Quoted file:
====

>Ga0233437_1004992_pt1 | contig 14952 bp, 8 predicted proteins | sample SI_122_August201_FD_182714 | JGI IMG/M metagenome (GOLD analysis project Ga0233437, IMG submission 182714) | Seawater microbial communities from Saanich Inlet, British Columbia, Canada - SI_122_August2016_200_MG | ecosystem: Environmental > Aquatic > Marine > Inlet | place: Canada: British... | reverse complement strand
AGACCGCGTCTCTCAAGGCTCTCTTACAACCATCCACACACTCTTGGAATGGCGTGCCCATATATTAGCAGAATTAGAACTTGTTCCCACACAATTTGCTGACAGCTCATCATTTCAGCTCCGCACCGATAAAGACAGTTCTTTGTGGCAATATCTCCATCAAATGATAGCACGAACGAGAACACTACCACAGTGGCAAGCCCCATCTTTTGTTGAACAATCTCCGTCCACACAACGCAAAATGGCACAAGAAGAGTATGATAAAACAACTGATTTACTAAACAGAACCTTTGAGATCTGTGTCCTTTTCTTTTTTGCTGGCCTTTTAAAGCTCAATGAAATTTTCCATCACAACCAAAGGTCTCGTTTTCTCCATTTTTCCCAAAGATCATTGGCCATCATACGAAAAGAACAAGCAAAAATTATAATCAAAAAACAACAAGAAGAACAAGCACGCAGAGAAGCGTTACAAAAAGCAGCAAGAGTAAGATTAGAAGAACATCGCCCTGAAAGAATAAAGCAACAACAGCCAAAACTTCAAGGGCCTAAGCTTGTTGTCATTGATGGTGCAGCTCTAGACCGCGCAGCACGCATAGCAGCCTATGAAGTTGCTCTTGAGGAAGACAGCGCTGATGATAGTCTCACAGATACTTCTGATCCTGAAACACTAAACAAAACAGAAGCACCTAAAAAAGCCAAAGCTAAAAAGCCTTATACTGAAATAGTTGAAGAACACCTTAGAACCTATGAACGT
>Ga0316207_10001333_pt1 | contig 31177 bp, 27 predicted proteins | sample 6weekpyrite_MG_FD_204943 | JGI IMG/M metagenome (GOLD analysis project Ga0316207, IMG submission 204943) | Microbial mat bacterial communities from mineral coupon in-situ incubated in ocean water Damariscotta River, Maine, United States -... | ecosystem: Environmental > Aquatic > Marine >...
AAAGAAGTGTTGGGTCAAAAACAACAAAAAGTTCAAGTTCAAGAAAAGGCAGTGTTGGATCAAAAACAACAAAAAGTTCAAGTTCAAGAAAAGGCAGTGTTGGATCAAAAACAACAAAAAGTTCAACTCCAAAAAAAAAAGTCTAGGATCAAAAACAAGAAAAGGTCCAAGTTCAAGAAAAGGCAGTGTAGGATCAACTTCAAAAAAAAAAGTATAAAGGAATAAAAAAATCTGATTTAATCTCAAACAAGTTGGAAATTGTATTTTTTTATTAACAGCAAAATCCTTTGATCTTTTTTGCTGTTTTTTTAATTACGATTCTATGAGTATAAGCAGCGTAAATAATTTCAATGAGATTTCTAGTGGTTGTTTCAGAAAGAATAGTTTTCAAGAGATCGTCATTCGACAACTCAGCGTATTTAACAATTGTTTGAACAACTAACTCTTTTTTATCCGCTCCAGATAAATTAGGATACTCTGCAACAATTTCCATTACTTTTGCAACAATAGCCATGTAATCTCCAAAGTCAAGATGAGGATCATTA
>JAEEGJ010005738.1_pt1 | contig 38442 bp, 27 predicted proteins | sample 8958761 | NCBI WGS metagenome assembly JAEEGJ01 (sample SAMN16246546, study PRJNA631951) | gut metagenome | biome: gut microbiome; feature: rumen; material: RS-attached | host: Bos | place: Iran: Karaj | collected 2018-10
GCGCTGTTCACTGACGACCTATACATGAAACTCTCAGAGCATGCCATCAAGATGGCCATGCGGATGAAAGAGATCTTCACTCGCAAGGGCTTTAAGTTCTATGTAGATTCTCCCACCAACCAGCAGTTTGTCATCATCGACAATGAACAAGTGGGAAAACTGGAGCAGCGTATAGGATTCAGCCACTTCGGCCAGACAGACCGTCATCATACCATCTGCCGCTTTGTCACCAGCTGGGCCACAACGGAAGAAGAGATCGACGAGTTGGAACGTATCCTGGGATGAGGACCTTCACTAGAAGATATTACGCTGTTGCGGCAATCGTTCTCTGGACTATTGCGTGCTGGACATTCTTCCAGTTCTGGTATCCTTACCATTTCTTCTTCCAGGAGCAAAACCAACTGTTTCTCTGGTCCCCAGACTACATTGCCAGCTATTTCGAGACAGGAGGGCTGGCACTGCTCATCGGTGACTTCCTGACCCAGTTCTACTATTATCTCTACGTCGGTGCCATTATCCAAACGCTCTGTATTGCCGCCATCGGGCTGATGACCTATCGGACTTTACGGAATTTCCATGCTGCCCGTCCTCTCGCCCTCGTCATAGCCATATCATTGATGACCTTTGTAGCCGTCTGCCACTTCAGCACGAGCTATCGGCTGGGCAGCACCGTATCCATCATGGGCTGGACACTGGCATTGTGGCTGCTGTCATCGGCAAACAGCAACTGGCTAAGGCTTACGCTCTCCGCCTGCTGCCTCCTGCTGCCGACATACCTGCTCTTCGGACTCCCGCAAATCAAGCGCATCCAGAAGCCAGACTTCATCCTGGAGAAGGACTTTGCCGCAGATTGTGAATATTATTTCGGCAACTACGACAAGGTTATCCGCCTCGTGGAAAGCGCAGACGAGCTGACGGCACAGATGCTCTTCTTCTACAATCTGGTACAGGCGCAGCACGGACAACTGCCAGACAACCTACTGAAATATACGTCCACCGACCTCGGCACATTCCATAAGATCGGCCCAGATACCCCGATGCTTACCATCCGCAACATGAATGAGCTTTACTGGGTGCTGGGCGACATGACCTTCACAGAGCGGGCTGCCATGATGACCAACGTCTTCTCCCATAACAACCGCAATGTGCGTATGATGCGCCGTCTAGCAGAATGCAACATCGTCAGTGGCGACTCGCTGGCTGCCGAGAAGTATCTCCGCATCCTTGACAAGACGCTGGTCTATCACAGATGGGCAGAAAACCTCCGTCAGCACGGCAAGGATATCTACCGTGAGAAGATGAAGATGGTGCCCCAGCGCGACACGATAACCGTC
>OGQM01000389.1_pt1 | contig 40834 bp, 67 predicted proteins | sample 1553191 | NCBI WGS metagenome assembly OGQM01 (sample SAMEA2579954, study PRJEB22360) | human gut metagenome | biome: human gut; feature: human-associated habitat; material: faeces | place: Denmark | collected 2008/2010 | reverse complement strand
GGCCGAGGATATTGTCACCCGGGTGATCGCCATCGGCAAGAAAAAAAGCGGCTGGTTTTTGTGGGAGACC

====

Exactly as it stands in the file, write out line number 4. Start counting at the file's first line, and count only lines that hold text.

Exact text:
AAAGAAGTGTTGGGTCAAAAACAACAAAAAGTTCAAGTTCAAGAAAAGGCAGTGTTGGATCAAAAACAACAAAAAGTTCAAGTTCAAGAAAAGGCAGTGTTGGATCAAAAACAACAAAAAGTTCAACTCCAAAAAAAAAAGTCTAGGATCAAAAACAAGAAAAGGTCCAAGTTCAAGAAAAGGCAGTGTAGGATCAACTTCAAAAAAAAAAGTATAAAGGAATAAAAAAATCTGATTTAATCTCAAACAAGTTGGAAATTGTATTTTTTTATTAACAGCAAAATCCTTTGATCTTTTTTGCTGTTTTTTTAATTACGATTCTATGAGTATAAGCAGCGTAAATAATTTCAATGAGATTTCTAGTGGTTGTTTCAGAAAGAATAGTTTTCAAGAGATCGTCATTCGACAACTCAGCGTATTTAACAATTGTTTGAACAACTAACTCTTTTTTATCCGCTCCAGATAAATTAGGATACTCTGCAACAATTTCCATTACTTTTGCAACAATAGCCATGTAATCTCCAAAGTCAAGATGAGGATCATTA